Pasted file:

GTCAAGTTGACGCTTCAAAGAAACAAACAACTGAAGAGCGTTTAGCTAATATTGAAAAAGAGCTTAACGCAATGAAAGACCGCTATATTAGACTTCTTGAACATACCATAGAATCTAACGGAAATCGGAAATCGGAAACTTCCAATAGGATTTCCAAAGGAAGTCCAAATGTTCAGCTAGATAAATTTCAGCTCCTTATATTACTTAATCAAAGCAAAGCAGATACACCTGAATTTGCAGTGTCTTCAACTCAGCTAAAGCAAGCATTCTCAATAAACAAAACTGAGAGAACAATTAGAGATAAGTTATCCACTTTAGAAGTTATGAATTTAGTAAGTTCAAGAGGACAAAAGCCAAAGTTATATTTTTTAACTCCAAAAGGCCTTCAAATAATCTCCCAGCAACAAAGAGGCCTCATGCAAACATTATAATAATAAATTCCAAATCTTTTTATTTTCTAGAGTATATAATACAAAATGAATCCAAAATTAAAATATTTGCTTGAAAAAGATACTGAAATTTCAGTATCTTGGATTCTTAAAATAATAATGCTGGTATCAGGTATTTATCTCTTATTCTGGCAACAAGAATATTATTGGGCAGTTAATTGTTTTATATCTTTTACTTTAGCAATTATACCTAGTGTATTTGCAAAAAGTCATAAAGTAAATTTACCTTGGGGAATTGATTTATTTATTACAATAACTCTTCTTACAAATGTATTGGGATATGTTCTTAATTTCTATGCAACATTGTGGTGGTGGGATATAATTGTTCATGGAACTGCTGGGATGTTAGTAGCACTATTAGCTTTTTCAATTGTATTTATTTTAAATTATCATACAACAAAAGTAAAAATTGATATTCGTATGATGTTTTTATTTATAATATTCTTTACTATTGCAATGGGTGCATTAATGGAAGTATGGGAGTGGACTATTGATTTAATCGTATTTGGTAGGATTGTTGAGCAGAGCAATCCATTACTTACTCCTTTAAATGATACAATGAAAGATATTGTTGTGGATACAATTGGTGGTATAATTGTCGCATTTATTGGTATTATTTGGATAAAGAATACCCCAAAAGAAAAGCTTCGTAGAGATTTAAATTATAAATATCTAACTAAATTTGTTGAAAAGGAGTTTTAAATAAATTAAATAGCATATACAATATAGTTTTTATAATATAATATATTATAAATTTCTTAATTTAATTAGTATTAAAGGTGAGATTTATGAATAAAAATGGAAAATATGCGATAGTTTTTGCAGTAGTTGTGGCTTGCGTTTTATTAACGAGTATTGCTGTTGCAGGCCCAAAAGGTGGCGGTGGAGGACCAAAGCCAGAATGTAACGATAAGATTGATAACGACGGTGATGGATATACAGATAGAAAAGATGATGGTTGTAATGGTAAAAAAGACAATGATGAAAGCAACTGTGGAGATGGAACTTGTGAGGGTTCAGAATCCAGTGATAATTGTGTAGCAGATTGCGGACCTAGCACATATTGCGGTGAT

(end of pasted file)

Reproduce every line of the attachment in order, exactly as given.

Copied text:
GTCAAGTTGACGCTTCAAAGAAACAAACAACTGAAGAGCGTTTAGCTAATATTGAAAAAGAGCTTAACGCAATGAAAGACCGCTATATTAGACTTCTTGAACATACCATAGAATCTAACGGAAATCGGAAATCGGAAACTTCCAATAGGATTTCCAAAGGAAGTCCAAATGTTCAGCTAGATAAATTTCAGCTCCTTATATTACTTAATCAAAGCAAAGCAGATACACCTGAATTTGCAGTGTCTTCAACTCAGCTAAAGCAAGCATTCTCAATAAACAAAACTGAGAGAACAATTAGAGATAAGTTATCCACTTTAGAAGTTATGAATTTAGTAAGTTCAAGAGGACAAAAGCCAAAGTTATATTTTTTAACTCCAAAAGGCCTTCAAATAATCTCCCAGCAACAAAGAGGCCTCATGCAAACATTATAATAATAAATTCCAAATCTTTTTATTTTCTAGAGTATATAATACAAAATGAATCCAAAATTAAAATATTTGCTTGAAAAAGATACTGAAATTTCAGTATCTTGGATTCTTAAAATAATAATGCTGGTATCAGGTATTTATCTCTTATTCTGGCAACAAGAATATTATTGGGCAGTTAATTGTTTTATATCTTTTACTTTAGCAATTATACCTAGTGTATTTGCAAAAAGTCATAAAGTAAATTTACCTTGGGGAATTGATTTATTTATTACAATAACTCTTCTTACAAATGTATTGGGATATGTTCTTAATTTCTATGCAACATTGTGGTGGTGGGATATAATTGTTCATGGAACTGCTGGGATGTTAGTAGCACTATTAGCTTTTTCAATTGTATTTATTTTAAATTATCATACAACAAAAGTAAAAATTGATATTCGTATGATGTTTTTATTTATAATATTCTTTACTATTGCAATGGGTGCATTAATGGAAGTATGGGAGTGGACTATTGATTTAATCGTATTTGGTAGGATTGTTGAGCAGAGCAATCCATTACTTACTCCTTTAAATGATACAATGAAAGATATTGTTGTGGATACAATTGGTGGTATAATTGTCGCATTTATTGGTATTATTTGGATAAAGAATACCCCAAAAGAAAAGCTTCGTAGAGATTTAAATTATAAATATCTAACTAAATTTGTTGAAAAGGAGTTTTAAATAAATTAAATAGCATATACAATATAGTTTTTATAATATAATATATTATAAATTTCTTAATTTAATTAGTATTAAAGGTGAGATTTATGAATAAAAATGGAAAATATGCGATAGTTTTTGCAGTAGTTGTGGCTTGCGTTTTATTAACGAGTATTGCTGTTGCAGGCCCAAAAGGTGGCGGTGGAGGACCAAAGCCAGAATGTAACGATAAGATTGATAACGACGGTGATGGATATACAGATAGAAAAGATGATGGTTGTAATGGTAAAAAAGACAATGATGAAAGCAACTGTGGAGATGGAACTTGTGAGGGTTCAGAATCCAGTGATAATTGTGTAGCAGATTGCGGACCTAGCACATATTGCGGTGAT